Caspian Region Gets New UNESCO Listings
On September 18, Unesco unveiled 27 new World Heritage features including three in the Caspian Region countries, plus the extension of another in Azerbaijan.
The World Heritage Committee has being meeting in Riyadh, Saudi Arabia, with representatives of 21 member countries gathered to choose candidate entries from a list of global nominations. And to assess progress with the status of existing sites: after all their protection is the whole ethos underpinning the idea of listing sites in the first place.
The headline announcements carried most widely by the world’s press so far have tended to focus on the committee’s decision to classify Kyiv’s St Sophia Cathedral and the historical city core of Lviv (both in Ukraine) as UNESCO sites at risk, due to the perils of the Russian invasion. The historic centre of Odesa had already received this status in January. However, Monday’s happier news included the first batch of new World Heritage Sites. With the meeting due to continue until September 25, it’s probable that to the 27 so far announced, several others will be added.
In the Caspian Region countries there are three completely new entries.
Central Asia’s Zarafshan-Karakum Corridor
The “Zarafshan-Karakum Corridor” is a 866km stretch of the classic Silk Road through Tajikistan, Uzbekistan and Turkmenistan described as following the ancient caravan roads crossing the Karakum Desert to the Merv Oasis as well as along the Zarafshan River, parts of it through rugged mountains and uninhabitable desert creating a “melting pot of ethnicities, cultures, religions, sciences, and technologies”. The catch-all category would appear helpful in providing interest in preserving lesser known archaeological sites along this route which don’t benefit from the obvious tourist potential of higher profile Silk Road cities like Samarkand, Bukhara and Khiva.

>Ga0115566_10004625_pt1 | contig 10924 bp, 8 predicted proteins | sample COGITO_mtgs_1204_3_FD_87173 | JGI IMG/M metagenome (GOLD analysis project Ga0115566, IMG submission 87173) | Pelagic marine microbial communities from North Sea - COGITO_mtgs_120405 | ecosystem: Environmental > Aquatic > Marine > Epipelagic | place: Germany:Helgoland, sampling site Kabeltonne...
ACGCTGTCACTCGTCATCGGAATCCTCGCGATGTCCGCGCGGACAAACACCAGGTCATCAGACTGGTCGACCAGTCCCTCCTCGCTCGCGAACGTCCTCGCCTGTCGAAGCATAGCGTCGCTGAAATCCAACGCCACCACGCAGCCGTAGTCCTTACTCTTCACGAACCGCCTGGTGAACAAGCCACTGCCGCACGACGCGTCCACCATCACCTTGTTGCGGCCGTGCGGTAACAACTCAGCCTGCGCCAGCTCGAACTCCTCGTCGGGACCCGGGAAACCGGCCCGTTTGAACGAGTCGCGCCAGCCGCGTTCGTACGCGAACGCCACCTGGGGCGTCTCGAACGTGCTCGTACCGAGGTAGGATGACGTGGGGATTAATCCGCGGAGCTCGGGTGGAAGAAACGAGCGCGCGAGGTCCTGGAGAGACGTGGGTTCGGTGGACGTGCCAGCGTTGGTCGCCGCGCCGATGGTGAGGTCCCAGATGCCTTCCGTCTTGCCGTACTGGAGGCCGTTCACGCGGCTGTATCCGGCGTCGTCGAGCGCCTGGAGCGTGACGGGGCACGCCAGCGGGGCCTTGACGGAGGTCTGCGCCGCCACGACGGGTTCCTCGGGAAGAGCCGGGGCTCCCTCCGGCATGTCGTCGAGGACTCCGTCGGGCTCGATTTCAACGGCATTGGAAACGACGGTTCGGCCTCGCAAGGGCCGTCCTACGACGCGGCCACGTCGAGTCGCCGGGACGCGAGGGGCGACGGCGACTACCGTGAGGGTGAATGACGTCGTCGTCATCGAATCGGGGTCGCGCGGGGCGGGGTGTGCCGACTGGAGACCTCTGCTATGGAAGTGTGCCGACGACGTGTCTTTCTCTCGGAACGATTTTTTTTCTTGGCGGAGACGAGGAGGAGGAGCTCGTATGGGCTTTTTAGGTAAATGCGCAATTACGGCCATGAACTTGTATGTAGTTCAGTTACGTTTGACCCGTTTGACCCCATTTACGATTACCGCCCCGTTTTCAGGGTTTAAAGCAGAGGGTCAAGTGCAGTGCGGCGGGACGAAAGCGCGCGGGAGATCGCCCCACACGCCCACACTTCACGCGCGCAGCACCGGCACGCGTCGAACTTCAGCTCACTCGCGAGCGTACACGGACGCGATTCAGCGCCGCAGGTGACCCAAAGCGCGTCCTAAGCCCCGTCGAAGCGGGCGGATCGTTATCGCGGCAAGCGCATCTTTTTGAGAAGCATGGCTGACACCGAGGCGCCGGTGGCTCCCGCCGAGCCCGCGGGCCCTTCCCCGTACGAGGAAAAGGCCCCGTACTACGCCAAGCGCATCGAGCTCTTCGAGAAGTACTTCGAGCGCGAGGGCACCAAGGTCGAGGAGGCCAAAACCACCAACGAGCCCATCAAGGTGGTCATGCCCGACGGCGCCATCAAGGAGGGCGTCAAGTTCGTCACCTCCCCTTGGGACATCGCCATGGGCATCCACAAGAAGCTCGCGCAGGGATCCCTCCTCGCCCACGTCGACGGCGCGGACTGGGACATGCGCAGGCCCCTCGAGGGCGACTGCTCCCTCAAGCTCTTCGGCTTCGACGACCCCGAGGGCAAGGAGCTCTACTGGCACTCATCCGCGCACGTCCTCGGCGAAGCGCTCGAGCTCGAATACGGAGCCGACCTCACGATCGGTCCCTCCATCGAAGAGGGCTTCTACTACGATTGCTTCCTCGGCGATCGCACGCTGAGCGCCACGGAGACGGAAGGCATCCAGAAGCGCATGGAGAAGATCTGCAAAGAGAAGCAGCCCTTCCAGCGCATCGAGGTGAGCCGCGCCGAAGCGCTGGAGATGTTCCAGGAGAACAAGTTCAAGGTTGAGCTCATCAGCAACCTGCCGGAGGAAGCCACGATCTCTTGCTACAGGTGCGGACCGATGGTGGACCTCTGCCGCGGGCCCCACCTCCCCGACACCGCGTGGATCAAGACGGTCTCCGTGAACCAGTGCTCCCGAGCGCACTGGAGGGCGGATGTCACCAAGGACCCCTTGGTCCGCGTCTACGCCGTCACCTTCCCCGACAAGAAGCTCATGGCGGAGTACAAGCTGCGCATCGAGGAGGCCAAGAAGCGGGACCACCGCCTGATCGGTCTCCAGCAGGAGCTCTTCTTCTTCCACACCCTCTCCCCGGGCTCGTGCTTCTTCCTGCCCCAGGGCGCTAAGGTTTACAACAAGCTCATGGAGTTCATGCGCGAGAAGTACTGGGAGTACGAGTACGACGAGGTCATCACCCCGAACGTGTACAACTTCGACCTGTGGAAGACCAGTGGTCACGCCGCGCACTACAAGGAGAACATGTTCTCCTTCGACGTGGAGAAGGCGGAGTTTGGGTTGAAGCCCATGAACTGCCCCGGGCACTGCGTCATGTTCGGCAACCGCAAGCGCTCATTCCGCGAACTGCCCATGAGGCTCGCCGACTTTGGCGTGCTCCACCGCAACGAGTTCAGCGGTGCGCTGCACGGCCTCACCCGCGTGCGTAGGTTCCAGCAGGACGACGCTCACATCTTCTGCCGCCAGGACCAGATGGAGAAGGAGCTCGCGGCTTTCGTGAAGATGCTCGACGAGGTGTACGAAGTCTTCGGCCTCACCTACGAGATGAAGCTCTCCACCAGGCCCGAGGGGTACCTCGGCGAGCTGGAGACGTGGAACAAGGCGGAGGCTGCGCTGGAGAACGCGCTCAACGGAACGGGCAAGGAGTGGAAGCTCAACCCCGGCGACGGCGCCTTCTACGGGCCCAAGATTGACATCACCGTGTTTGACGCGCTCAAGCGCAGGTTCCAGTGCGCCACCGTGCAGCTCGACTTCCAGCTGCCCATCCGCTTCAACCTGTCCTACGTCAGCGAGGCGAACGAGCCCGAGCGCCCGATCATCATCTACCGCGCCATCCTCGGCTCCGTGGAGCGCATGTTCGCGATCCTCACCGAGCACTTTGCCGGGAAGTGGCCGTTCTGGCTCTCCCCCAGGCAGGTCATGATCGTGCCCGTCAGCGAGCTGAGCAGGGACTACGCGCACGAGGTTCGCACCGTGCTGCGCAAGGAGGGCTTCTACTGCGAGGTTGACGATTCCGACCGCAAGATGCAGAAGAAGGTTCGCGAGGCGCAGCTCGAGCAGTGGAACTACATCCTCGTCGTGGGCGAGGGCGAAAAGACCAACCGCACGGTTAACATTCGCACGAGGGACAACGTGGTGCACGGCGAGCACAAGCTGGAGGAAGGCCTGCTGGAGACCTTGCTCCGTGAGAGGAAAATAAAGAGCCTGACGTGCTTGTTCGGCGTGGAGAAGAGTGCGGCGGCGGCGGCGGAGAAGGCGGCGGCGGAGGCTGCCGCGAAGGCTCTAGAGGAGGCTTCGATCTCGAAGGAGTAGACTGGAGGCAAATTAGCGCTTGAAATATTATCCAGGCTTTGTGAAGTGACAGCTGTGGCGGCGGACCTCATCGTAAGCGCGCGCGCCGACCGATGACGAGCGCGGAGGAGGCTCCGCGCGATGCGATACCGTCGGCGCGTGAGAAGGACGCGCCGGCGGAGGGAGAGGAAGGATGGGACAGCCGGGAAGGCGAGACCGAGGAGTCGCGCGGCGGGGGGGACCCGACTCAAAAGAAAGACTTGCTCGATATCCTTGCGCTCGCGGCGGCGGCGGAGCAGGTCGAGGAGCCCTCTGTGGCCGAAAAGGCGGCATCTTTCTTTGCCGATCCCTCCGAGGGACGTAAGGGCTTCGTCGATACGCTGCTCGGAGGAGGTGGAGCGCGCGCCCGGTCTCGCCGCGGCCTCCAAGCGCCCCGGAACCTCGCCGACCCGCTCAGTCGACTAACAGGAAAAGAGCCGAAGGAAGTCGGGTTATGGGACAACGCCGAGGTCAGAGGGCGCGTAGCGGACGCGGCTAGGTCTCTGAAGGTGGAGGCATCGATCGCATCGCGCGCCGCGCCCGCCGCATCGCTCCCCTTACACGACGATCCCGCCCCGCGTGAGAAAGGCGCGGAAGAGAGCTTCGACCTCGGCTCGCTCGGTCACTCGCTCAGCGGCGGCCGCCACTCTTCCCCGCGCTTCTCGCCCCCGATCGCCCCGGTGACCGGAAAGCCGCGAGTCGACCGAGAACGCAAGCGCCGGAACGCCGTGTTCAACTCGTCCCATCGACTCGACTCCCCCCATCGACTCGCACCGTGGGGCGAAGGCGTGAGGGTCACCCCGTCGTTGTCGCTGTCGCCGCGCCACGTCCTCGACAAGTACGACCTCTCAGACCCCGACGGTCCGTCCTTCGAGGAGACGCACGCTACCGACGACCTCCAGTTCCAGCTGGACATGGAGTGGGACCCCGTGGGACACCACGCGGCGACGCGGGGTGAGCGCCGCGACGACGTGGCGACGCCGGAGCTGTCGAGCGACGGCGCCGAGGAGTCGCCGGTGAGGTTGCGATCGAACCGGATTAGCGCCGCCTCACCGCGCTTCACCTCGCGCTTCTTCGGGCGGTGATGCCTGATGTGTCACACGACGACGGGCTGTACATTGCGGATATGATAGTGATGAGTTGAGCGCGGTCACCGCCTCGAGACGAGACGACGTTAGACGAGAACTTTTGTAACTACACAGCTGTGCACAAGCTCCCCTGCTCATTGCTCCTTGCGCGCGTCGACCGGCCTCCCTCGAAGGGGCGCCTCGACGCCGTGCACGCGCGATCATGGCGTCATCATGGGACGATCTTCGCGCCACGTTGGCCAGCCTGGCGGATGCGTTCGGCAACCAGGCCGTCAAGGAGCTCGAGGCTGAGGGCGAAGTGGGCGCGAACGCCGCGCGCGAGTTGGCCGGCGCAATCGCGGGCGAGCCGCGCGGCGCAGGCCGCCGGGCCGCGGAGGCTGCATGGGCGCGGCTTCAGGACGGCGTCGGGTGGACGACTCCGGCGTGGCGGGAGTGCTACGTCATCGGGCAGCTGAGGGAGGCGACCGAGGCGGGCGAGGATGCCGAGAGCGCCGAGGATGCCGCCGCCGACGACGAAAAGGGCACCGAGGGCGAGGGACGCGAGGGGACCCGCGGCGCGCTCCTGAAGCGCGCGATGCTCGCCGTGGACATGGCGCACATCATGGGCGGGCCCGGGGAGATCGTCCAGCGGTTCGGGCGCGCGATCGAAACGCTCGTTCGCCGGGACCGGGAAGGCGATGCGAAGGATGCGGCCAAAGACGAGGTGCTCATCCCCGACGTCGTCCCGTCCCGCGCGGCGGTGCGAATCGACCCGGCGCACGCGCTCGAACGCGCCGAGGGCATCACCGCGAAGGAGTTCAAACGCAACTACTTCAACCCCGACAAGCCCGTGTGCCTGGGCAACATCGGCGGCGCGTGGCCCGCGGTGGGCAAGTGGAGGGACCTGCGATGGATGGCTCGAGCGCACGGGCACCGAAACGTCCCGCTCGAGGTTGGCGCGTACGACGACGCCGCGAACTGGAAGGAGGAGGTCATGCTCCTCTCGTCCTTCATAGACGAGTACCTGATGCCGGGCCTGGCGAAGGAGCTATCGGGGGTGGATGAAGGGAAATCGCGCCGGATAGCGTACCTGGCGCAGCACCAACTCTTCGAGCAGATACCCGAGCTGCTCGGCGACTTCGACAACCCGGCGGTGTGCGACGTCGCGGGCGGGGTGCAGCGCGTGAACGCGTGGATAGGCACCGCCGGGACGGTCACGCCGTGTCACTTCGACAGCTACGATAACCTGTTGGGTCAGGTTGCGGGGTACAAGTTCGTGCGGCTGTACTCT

Caravanserais were the motels of the medieval era. When trade moved slowly using pack animals, safe overnight accommodation required large enclosed courtyards in which both merchants, animals and cargo would be safe from marauders, human or wild. The Caspian Post has described at some length the caravanserais of the Caucasus and there were plenty more in Central Asia but many of the classic caravanserais to have been well preserved are in the desserts of Iran. UNESCO’s announcement includes 54 of these that are “considered to be the most influential and valuable examples… revealing a wide range of architectural styles, adaptation to climatic conditions, and construction materials” across many different historical epochs.